As with this year’s ISTEP scores, not much changed when it came to 2017 A-F grades for Indiana schools.
Compared to 2016, almost a quarter of schools improved by one or more letter grades in 2017, and about the same number saw grades drop. But more than half of schools ended up with the same grade as last year. This is not surprising, because test passing rates have been stagnant across the state — and tests are still major factors in the state accountability grades.
The Indiana State Board of Education released 2017 A-F school grades at its meeting today.
“I am encouraged by the results of our current accountability grades as an indication of the great education Indiana students are receiving,” said state Superintendent Jennifer McCormick in a statement. “Our work, however, is not finished.”
The number of A-rated schools increased slightly from last year to almost 30 percent. The number of F-rated schools barely changed at almost 6 percent. Almost two-thirds of schools received an A or B (the same percent as last year), while 15 percent received a D or F, virtually unchanged.
This is the second year that Indiana has used a new accountability system that equally weights test score improvement and passing rates. Adding in the test improvement shows how schools are tackling the tougher tests that are part of more rigorous academic standards that started in 2014.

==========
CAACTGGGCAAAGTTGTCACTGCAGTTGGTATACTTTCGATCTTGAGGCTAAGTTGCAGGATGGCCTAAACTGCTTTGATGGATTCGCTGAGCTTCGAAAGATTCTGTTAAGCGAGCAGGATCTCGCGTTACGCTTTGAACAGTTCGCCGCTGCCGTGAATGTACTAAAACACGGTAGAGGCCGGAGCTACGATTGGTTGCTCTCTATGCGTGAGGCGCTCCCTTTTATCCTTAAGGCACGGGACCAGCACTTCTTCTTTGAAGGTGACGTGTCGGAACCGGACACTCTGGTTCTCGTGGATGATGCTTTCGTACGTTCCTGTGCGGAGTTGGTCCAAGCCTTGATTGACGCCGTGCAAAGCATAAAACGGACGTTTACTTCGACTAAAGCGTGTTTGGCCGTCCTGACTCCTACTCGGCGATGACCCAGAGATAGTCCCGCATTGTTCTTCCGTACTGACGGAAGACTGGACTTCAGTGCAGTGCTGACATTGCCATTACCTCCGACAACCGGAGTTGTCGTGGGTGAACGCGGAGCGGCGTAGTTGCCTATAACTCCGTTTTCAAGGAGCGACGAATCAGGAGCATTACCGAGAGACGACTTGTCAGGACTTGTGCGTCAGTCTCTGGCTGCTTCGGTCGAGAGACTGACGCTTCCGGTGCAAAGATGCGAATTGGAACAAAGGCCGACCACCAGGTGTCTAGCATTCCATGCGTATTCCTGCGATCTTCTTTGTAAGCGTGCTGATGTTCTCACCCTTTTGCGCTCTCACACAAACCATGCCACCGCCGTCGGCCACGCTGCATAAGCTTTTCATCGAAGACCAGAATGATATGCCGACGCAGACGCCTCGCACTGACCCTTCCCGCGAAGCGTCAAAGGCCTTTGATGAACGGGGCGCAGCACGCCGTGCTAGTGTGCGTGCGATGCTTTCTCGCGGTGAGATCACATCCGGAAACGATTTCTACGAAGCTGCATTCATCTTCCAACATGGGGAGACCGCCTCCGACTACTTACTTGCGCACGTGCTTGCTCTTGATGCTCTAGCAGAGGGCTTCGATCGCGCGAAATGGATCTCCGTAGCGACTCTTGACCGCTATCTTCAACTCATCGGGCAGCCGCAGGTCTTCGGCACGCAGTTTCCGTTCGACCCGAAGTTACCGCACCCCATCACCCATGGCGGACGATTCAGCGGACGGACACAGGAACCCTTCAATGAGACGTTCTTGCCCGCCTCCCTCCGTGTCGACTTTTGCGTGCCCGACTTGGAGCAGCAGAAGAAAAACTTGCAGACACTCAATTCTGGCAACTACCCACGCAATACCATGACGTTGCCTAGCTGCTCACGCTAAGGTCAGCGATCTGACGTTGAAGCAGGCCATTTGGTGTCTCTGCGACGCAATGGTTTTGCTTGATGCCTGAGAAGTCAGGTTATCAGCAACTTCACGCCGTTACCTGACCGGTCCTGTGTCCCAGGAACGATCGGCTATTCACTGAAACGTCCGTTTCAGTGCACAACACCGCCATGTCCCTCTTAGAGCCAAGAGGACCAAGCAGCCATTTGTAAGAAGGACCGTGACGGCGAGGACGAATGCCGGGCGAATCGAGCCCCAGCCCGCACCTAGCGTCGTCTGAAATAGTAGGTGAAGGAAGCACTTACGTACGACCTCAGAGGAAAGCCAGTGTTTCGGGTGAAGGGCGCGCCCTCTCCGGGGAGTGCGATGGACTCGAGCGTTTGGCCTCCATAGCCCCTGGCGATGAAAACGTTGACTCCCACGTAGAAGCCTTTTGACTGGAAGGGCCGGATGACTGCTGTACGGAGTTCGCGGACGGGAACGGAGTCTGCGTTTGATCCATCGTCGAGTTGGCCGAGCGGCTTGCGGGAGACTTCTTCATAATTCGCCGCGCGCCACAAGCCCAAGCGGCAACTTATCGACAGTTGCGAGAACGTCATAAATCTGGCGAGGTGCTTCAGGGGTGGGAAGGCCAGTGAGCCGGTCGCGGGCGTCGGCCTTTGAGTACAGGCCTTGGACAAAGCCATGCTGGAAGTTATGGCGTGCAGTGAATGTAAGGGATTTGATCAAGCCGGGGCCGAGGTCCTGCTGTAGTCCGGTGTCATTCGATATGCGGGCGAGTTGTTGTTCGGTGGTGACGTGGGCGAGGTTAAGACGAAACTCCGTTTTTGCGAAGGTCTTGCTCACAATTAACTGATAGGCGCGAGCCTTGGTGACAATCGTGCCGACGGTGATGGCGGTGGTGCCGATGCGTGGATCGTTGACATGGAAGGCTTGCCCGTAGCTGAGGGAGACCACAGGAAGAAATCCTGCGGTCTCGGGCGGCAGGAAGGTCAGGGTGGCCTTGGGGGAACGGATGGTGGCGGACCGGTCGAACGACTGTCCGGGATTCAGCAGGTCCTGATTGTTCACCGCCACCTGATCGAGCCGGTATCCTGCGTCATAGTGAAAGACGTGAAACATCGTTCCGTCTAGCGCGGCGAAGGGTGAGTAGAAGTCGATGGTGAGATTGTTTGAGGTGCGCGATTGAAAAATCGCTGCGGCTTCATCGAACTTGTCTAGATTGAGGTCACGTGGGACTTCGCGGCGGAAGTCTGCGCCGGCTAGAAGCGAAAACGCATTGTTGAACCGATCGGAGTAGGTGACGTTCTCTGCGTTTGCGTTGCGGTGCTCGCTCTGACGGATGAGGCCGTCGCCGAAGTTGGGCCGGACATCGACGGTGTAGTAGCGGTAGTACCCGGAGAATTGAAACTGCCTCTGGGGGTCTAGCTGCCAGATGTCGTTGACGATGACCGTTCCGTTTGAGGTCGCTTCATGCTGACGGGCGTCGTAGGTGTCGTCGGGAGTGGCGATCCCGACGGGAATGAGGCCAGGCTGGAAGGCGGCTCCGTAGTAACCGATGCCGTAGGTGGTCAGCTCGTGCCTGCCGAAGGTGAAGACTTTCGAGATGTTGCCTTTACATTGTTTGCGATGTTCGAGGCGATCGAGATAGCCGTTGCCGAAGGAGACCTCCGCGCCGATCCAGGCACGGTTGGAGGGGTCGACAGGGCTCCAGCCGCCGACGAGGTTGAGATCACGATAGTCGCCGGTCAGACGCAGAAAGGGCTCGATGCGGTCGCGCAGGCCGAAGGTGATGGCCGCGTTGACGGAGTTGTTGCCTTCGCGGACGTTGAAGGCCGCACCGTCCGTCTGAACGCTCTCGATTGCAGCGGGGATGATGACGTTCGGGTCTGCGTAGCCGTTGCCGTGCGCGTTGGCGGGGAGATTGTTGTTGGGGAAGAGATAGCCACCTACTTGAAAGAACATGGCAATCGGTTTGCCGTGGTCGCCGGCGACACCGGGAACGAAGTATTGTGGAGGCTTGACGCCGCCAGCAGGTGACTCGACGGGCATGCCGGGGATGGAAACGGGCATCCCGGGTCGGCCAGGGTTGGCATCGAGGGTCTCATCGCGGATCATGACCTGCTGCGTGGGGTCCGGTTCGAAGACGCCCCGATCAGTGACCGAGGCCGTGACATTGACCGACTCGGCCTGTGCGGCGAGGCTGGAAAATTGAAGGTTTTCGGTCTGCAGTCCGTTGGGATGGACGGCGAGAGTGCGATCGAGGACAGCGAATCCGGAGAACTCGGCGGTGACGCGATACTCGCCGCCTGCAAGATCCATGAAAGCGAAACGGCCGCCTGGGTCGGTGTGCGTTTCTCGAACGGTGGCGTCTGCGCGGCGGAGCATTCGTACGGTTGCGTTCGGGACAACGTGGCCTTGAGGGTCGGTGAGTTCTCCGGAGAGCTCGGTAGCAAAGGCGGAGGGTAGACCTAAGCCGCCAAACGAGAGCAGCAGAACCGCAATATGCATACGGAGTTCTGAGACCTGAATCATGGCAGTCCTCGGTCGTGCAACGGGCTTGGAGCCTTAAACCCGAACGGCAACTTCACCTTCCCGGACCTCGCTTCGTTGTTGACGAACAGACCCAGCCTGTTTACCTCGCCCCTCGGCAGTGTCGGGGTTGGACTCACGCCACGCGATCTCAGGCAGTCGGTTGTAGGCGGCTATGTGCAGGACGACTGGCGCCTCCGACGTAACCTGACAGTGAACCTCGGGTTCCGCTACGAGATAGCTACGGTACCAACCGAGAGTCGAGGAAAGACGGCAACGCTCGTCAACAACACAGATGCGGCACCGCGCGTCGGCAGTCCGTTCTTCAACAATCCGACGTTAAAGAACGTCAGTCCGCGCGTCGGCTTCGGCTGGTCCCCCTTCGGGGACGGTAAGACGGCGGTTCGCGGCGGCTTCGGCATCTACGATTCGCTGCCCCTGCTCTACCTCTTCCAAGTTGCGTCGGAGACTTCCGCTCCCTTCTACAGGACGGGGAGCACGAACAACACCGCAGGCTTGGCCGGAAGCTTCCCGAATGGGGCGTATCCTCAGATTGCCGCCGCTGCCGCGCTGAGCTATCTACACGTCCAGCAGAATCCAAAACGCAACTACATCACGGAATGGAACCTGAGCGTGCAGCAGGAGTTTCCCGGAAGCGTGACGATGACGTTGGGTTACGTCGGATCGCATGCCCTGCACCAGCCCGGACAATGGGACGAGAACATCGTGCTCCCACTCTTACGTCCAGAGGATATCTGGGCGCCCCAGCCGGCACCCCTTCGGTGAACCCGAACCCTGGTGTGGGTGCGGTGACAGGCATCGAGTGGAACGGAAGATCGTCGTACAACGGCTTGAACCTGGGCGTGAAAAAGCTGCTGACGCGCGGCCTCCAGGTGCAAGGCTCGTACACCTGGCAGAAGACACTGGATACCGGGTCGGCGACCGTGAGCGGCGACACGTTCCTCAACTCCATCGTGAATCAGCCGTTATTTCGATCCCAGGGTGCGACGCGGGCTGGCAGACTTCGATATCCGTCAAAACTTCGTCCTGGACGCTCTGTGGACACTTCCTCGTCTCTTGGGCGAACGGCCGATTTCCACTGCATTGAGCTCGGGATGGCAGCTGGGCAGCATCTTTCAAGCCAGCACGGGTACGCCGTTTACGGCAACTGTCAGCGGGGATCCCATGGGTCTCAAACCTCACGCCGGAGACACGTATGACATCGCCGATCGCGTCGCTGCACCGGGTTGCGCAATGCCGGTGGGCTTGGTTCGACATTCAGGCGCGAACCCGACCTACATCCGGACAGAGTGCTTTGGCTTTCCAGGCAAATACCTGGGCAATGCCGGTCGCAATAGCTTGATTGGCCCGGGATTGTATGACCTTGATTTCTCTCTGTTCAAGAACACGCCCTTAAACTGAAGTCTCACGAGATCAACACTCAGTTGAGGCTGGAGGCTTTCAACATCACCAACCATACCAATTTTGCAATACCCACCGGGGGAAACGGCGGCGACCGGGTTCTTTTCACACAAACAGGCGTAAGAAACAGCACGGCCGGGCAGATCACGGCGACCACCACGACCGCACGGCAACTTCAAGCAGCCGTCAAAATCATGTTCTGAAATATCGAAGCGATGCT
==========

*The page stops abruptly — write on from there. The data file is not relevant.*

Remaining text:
When you separate proficiency from test score growth, a little more than 2 percent of schools received the highest passing rates for elementary and middle school students, while almost three quarters improved. Even though it remains difficult for schools to get students to high scores, most seem to be getting students to do better than last year. In high schools, even fewer students are at or above proficiency, but most are showing growth as well.
Board member David Freitas said he worries that the test score improvement piece is overshadowing how few schools are meeting a “minimum competency.”
“I’m concerned that the growth data … is masking a real problem in Indiana,” Freitas said. “Only 14 percent of (elementary) schools are in the A and B category. That is very, very serious.”
Poor grades can bring consequences for schools such as state intervention or takeover.
But the state’s A-F model is expected to change. A new plan to comply with the federal Every Student Succeeds Act (ESSA) will bring more factors into state grades, such as English proficiency of students learning English and a non-test-based measure like attendance. It’s not yet clear how that will affect the distribution of grades across the state.
However, the state isn’t ready to adopt the new model just yet. Instead, Indiana will issue schools two sets of metrics for 2018 — one grade from the state and another that will be reported to the federal government.
Indiana 2017 A-F grade breakdown
Marion County 2017 A-F grade breakdown
Find your school’s 2017 grade using our interactive database.